Delhi High Court Urges Authorities to Decide on Regularisation of Unauthorised Colonies

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The Delhi High Court has called on the authorities to make a decision regarding the regularisation of unauthorised colonies that have sprung up in the city. The court emphasized that these colonies, which have been constructed right under the government’s nose, should not be left in limbo. The judges pointed out that substantial amounts of money were invested in building these colonies and that it is now the responsibility of the government, rather than the courts, to determine their fate.

During the hearing, the court made it clear that it would not grant permission for any repairs or construction in these unauthorised colonies. The residents were informed that no further alterations, not even a single brick, would be permitted. The court’s decision was supported by the Centre’s representative, who stated that there are no provisions in the existing laws or regulations that allow for repairs to be carried out in these colonies.

A high-powered committee meeting was recently held, where it was discussed that the status of affluent unauthorised colonies remains unchanged. The committee acknowledged that buildings in these colonies are in violation of land use and layout plans. However, existing structures are protected against punitive action until December 31, 2023, under the National Capital Territory of Delhi (Special Provisions) Act. The Centre assured the court that it will expedite a policy decision regarding these colonies.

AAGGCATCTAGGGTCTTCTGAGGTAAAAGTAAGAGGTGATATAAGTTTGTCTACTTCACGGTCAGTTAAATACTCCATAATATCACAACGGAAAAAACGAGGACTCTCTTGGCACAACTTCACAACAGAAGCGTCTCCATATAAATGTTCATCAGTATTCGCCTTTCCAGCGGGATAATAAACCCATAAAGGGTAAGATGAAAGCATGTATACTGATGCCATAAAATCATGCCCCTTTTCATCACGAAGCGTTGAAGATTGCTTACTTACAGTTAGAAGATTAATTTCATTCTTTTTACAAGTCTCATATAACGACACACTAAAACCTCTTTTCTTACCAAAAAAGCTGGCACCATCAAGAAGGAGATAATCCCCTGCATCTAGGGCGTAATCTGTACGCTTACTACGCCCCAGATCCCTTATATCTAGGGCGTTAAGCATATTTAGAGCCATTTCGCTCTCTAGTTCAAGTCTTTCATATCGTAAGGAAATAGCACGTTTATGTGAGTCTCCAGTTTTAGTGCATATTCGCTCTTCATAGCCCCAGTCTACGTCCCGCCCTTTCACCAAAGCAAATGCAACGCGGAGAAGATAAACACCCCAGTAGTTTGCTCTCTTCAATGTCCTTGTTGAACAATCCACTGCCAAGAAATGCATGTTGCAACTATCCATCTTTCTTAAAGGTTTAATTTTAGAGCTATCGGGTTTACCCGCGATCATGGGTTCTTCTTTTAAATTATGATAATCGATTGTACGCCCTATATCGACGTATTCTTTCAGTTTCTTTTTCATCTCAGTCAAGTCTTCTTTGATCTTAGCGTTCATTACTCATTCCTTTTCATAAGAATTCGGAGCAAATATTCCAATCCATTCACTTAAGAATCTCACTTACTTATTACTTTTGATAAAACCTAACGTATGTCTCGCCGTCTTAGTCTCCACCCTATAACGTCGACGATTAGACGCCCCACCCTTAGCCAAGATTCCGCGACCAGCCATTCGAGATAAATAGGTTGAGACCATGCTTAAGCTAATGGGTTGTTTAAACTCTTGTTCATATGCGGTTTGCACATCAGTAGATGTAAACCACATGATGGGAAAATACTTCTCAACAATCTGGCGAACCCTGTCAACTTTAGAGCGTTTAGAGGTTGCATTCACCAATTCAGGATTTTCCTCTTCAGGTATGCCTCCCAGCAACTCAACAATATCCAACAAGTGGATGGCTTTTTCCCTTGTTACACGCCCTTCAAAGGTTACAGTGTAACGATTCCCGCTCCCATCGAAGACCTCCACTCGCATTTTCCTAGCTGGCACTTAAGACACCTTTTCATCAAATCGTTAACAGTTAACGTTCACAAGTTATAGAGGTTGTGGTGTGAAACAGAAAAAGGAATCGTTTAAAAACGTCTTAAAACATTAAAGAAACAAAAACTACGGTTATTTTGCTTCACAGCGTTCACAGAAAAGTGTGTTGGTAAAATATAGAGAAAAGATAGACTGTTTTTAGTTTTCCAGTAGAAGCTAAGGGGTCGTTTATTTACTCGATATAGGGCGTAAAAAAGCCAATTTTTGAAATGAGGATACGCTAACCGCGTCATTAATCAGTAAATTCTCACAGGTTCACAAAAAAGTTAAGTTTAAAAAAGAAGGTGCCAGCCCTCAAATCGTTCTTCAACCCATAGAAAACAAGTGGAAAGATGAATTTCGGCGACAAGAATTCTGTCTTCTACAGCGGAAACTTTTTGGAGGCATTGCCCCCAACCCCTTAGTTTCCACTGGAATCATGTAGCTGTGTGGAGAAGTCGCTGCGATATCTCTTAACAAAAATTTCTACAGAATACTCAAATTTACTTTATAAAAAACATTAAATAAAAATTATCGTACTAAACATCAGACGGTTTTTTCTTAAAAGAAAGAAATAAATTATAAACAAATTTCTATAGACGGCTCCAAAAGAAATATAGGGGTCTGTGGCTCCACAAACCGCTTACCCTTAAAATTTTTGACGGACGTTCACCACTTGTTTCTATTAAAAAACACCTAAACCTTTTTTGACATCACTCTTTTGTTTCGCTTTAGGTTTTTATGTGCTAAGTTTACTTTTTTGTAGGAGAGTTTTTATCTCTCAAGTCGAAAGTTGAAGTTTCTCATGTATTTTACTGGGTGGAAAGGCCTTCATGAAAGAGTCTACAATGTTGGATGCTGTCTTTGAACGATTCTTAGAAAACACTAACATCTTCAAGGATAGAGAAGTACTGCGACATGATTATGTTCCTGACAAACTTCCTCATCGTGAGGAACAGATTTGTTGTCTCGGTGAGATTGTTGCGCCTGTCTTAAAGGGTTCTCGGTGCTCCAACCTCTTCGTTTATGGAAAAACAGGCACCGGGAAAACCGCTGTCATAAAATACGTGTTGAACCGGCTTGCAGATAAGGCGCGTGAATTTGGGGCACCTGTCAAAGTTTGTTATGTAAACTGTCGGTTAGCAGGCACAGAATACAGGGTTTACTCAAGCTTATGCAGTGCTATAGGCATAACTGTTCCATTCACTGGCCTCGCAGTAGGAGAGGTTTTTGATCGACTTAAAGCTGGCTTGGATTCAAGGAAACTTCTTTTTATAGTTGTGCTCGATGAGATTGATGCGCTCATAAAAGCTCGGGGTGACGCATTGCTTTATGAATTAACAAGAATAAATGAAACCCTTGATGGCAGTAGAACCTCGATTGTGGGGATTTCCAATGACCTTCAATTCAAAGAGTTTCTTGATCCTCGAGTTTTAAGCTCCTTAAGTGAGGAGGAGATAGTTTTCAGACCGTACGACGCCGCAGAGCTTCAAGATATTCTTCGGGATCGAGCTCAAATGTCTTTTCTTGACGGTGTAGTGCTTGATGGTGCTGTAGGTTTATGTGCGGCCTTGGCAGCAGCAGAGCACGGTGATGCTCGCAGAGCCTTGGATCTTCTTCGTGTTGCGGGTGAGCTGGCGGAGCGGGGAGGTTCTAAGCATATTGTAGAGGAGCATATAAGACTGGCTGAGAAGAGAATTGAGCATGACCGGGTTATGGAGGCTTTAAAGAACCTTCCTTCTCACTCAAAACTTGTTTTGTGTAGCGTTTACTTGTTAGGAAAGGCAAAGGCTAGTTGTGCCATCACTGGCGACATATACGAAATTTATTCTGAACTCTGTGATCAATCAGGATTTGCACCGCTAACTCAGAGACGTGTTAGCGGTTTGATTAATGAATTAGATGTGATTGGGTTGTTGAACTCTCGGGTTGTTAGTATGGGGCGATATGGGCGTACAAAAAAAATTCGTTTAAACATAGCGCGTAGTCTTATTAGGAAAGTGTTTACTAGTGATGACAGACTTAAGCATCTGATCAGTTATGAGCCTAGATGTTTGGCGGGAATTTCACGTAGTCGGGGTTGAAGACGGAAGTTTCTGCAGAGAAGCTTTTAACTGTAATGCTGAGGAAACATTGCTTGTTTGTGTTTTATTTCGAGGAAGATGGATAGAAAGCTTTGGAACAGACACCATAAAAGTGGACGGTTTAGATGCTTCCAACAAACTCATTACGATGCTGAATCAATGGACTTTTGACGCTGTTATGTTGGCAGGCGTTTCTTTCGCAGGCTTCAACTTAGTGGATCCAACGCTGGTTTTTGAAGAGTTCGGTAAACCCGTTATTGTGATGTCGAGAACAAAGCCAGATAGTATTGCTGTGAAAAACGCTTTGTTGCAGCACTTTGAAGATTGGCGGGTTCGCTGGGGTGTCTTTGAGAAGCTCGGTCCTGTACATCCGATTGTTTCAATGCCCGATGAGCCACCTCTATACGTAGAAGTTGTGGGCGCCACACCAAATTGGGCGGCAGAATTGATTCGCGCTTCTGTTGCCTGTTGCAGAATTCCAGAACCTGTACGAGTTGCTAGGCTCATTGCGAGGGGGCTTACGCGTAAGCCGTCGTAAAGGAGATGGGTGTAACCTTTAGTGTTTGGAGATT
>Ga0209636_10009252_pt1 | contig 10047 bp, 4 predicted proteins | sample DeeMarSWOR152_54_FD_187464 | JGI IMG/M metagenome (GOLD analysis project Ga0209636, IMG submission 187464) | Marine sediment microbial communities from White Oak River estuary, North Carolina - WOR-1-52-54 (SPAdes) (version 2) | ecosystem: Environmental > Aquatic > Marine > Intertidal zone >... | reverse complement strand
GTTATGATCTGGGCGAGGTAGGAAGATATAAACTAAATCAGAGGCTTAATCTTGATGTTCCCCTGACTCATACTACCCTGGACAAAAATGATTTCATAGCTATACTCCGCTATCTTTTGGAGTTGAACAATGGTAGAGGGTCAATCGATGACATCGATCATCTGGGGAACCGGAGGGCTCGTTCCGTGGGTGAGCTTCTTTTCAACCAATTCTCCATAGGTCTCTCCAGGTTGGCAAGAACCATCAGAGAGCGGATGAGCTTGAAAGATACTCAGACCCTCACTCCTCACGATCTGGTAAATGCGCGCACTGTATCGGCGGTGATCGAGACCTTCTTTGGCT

The committee expressed concerns that granting permission for repairs could be misused and may lead to fresh unauthorised constructions. It also highlighted the possibility of similar demands being raised by residents of other unauthorised colonies in the future. In response to pleas from residents claiming the need for repairs and maintenance in the Sainik Farms colony, the Centre reiterated that any relief provided would only encourage further unauthorised construction.

The court has now urged the Centre to resolve the issue promptly and submit a status report by August 25. It has also emphasized the need for a mechanism that ensures responsible grant of permission for repairs, with credible vigilance. The fate of these unauthorised colonies and the well-being of their residents hang in the balance as authorities grapple with the decision of regularisation.

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